Republican presidential nominee Donald Trump shakes hands with Democratic presidential nominee Hillary Clinton at the conclusion of their first presidential debate at Hofstra University in Hempstead, New York, Sept. 26, 2016. Reuters

President Donald Trump ran an unconventional campaign against Hillary Clinton in last year's presidential race, but a new analysis of campaign ads from last year's campaign shows that Clinton also broke established campaign norms, and doing so might have lost her the presidency.

A study conducted by the Wesleyan Media Project shows that Clinton's campaign ads were radically different than ads run by any Democratic or Republican presidential nominee this century — and much more personal. Just a quarter of the Clinton campaign's ads run between June 8 and Election Day focused on policy, while more than 60 percent of her ads focused on candidate characteristics, the analysis showed. In contrast, more than 70 percent of Trump's ads were policy-focused, with just 10 percent of the GOP nominee's ads focusing on characteristics of the candidates.

The Clinton campaign's focus on characteristics was most certainly a product of her unusual opponent, who had historically high unfavorability ratings. But by spending most of its airtime contrasting the personal characteristics of the candidates, Clinton's campaign ads advocated policy less than any recent Democratic or Republican presidential nominee. Since 2000, every nominee except John McCain in 2008 used 60 percent of their ads to discuss policy. McCain used 40 percent of his ads to discuss policy, but almost 50 percent of his ads discussed both policy and personal characteristics. No other candidate in the analysis besides Clinton used more than 10 percent of their ads to solely discuss personal characteristics.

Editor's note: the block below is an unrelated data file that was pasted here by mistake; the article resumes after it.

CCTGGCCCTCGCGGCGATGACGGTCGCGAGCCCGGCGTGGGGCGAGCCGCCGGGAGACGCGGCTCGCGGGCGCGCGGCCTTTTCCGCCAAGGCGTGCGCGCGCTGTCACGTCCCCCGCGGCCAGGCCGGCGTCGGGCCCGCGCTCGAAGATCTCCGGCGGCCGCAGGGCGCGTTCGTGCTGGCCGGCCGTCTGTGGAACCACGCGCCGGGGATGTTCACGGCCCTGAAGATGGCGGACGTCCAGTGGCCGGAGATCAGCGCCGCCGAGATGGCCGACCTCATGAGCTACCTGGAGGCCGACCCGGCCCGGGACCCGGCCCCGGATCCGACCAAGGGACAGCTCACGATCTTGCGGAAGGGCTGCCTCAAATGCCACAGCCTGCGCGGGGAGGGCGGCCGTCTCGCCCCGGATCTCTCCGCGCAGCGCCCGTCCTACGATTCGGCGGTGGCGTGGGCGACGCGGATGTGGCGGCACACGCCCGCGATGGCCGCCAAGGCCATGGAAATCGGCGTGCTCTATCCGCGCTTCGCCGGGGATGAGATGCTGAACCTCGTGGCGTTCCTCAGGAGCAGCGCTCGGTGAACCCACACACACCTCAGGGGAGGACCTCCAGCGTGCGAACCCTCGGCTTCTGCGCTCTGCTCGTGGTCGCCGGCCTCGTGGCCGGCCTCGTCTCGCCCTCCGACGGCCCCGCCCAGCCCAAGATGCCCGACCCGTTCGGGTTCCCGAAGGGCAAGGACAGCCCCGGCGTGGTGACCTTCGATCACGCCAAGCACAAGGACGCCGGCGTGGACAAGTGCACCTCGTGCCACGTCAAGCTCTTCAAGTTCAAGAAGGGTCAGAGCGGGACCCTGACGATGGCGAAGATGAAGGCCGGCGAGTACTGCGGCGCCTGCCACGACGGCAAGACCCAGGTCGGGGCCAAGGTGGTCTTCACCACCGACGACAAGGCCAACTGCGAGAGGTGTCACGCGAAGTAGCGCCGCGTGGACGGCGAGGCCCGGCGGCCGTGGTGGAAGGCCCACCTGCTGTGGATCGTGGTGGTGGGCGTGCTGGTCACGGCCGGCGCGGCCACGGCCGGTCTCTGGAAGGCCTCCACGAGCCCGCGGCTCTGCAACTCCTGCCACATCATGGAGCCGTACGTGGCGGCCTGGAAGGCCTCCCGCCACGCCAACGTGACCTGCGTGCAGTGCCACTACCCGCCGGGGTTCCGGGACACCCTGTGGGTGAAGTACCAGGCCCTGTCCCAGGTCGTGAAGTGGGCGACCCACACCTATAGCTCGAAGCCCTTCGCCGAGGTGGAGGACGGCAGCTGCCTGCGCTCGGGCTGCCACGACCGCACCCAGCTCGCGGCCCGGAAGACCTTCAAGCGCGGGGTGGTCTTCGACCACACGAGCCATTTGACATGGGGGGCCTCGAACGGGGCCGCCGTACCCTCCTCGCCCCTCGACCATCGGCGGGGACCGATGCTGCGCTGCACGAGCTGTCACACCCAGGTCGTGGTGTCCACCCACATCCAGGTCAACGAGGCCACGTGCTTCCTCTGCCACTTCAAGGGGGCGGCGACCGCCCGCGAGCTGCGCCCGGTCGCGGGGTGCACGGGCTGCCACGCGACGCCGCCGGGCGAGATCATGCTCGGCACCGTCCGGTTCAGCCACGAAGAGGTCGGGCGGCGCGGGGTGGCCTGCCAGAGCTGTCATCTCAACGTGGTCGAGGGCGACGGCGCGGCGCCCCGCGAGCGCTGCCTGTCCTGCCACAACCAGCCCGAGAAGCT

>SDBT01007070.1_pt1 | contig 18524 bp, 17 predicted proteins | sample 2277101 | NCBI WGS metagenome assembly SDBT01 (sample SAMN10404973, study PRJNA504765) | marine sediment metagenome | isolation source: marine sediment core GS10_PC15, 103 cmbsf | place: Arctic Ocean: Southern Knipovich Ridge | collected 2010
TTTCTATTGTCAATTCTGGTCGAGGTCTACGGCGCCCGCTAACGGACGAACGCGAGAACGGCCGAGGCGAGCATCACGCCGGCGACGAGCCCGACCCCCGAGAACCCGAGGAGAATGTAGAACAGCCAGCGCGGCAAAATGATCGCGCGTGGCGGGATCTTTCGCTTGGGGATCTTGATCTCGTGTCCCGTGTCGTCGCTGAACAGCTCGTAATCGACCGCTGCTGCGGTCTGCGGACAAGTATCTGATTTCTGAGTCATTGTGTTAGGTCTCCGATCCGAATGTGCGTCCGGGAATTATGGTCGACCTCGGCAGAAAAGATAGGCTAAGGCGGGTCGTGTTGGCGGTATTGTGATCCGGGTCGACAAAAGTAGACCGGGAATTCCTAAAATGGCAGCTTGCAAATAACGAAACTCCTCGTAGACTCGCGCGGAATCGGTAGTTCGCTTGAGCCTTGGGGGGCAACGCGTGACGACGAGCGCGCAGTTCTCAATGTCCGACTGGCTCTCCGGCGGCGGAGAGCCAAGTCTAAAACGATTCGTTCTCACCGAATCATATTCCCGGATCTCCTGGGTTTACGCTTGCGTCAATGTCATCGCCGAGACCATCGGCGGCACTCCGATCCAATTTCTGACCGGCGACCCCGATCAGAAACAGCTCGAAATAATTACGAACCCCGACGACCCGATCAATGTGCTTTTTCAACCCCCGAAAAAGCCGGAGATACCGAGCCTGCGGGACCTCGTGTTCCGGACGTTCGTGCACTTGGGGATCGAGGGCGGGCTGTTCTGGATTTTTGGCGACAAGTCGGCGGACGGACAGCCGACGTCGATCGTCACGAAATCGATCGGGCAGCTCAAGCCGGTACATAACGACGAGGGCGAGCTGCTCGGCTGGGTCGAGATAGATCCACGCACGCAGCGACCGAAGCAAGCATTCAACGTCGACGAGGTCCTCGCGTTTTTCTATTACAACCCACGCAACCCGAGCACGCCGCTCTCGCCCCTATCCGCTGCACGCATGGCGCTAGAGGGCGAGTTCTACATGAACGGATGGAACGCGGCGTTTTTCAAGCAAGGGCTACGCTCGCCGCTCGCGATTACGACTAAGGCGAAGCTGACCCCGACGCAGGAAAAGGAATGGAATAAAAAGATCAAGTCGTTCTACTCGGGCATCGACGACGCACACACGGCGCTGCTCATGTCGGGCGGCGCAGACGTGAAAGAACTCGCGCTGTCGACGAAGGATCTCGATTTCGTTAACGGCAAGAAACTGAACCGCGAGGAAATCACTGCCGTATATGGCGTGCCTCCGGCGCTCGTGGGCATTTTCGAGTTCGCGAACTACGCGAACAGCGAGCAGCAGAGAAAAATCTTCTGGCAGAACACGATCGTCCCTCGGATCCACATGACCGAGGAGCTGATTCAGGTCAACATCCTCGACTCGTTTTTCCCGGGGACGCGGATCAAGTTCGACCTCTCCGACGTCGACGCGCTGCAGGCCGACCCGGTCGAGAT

The study's authors wrote in the February issue of The Forum that because Clinton spent "vastly more" on advertising than Donald Trump, it might appear that advertising "no longer matters in elections, an inference made believable in a 'post-truth' media environment where a tweet can dominate a news cycle."

But that view misses what a departure Clinton's ad strategy was from presidential campaign orthodoxy.

"We urge caution, however, in drawing that conclusion too quickly," the authors wrote. "Clinton’s unexpected losses came in states in which she failed to air ads until the last week and... Clinton’s message was devoid of discussions of policy in a way not seen in the previous four presidential contests."